Igor Kromin |   Consultant. Coder. Blogger. Tinkerer. Gamer.

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While adding JUnit unit tests to one of the projects I've contributed to I've come across a SOAPHandler implementation that was completely untested. I couldn't let that be so decided that at least some test coverage was required. Unfortunately testing a SOAPHandler is not so easy, but with a bit of Mockito magic is very doable.
mockito.jpg


The problem with SOAPHandler testing is the handleMessage() method uses a SOAPMessageContext object that has quite deeply nested objects for anything useful. What I wanted to test specifically was whether the value from the wsa:MessageID header element was being populated correctly in my Log4J MDC. This meant I needed to access the SOAP headers. To get to the headers you need to traverse an ugly chain of objects: context.getMessage().getSOAPPart().getEnvelope().getHeader().examineAllHeaderElements().

Boo!

Creating dummy implementations of all those classes by hand would have been quite painful as they have dozens of methods that needed to be written. With Mockito however, it was just a few lines of code.

So my approach was to create a bunch of mock objects that returned the values I was looking for and it worked like a charm. With just the basic test method most of the SOAPHandler I was testing was covered.

Since I was looking for the wsa:MessageID element, I needed to create a Node mock object first like this:
 Java
String myMessageId = "MyMessageID1";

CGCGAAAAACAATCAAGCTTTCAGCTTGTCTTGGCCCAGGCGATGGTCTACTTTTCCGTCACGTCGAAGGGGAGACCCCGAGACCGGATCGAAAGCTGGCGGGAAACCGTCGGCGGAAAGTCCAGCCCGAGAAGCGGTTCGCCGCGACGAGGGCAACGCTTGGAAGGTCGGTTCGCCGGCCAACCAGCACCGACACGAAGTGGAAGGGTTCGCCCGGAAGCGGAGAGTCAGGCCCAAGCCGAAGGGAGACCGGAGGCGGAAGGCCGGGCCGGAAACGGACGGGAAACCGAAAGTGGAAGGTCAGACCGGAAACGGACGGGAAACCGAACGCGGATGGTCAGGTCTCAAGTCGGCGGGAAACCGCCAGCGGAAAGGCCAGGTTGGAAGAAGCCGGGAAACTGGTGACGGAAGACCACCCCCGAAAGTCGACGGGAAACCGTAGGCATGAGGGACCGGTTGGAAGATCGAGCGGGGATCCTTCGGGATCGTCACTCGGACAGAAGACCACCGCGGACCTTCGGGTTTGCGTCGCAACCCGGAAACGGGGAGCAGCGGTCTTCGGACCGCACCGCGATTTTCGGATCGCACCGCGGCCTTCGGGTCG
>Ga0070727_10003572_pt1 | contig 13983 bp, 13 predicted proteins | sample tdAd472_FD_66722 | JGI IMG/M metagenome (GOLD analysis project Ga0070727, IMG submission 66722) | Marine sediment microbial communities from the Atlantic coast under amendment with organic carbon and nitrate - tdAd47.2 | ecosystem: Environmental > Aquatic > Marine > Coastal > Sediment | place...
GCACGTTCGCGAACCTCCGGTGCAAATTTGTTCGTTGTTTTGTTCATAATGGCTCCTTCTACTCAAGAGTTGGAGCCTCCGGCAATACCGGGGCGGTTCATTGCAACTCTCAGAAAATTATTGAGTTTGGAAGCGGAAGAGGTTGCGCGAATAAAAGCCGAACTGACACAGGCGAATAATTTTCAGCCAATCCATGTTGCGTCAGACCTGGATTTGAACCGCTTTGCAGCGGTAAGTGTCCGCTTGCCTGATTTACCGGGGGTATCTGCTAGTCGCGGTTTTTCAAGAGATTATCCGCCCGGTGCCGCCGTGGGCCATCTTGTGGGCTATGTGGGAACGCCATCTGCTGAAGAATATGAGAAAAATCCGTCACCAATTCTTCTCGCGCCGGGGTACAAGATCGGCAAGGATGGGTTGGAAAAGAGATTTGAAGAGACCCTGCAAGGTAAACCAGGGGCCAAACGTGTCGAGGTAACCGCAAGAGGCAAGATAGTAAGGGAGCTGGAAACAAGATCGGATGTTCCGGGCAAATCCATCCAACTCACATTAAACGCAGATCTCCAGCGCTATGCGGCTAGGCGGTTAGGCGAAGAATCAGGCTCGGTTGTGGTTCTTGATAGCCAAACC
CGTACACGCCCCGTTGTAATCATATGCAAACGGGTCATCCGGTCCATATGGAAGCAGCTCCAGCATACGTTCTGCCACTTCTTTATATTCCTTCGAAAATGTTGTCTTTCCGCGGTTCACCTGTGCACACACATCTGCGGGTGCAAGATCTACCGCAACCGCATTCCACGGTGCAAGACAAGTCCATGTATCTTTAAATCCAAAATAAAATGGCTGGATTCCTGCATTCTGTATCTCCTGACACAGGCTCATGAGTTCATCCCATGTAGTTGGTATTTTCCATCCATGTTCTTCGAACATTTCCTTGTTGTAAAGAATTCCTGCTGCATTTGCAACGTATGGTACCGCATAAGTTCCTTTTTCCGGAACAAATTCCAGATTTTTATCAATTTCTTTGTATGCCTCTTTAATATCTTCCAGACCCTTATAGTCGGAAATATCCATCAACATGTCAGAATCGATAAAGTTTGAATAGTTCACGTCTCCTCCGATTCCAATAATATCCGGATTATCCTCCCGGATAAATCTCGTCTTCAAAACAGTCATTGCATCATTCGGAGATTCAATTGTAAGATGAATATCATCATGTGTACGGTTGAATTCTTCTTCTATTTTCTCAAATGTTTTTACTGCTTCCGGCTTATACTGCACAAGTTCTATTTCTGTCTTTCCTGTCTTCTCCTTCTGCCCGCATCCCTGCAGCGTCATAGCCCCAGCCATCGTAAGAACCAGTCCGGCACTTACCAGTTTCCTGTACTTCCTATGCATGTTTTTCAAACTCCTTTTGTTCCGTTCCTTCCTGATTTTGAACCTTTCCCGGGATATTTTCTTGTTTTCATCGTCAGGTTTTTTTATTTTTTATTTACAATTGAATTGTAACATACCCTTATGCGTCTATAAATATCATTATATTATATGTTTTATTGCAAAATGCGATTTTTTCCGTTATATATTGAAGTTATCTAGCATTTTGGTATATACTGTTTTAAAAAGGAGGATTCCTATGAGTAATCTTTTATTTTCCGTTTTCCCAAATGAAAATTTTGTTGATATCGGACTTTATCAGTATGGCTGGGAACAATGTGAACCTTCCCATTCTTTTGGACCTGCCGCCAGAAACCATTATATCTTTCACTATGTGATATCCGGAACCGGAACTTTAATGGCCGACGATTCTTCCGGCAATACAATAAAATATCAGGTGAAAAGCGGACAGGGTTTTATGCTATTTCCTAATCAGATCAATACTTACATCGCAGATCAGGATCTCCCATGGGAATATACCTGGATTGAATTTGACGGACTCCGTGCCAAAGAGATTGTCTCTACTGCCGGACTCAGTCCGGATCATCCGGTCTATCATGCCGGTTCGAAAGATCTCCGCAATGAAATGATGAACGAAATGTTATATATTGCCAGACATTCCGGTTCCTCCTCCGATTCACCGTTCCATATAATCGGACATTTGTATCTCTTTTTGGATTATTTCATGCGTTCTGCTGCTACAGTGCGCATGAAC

Node messageIdNode = mock(Node.class);
when(messageIdNode.getLocalName()).thenReturn("MessageID");
when(messageIdNode.getValue()).thenReturn(myMessageId);




Then I added the Node to an ArrayList so that I could return an Iterator later.
 Java
ArrayList<Node> headers = new ArrayList<>();
headers.add(messageIdNode);


Next was the mock object for the context itself. Note that RETURNS_DEEP_STUBS is used when creating the context mock object, this is so that the ugly sequence of calls I talked about above will work (inside my SOAPHandler code). The SOAPHandler was using examineAllHeaderElements() to inspect the passed in SOAP headers so I mocked that up to return an iterator to the array of headers created above.
 Java
SOAPMessageContext context = mock(SOAPMessageContext.class, RETURNS_DEEP_STUBS);
when(context.get(SOAPMessageContext.MESSAGE_OUTBOUND_PROPERTY))
.thenReturn(Boolean.FALSE);
when(context.getMessage().getSOAPPart().getEnvelope().getHeader().examineAllHeaderElements())
.thenReturn(headers.iterator());


That's it for the mock objects so the final touch was to actually create an instance of the SOAPHandler, pass it the mocked up context and test whether the Log4J MDC was populated correctly:
 Java
MySoapHandler handler = new MySoapHandler();
handler.handleMessage(context);
Assert.assertEquals(myMessageId, MDC.get(MySoapHandler.MESSAGE_ID));



Nice and clean!

Of course in order for this to work you need to have some annotations on your class and test method. Below is a skeleton class and test method that could be used as an example:
 Java
package net.igorkromin;
import javax.xml.soap.Node;
import javax.xml.ws.handler.soap.SOAPMessageContext;
import java.util.ArrayList;
import org.apache.log4j.MDC;
import org.junit.*;
import org.junit.runner.RunWith;
import org.mockito.runners.MockitoJUnitRunner;
import static org.mockito.Mockito.*;
@RunWith(MockitoJUnitRunner.class)
public class MySoapHandlerTest
{
@Test public void testHandler() throws Exception
{
...
}
}


-i

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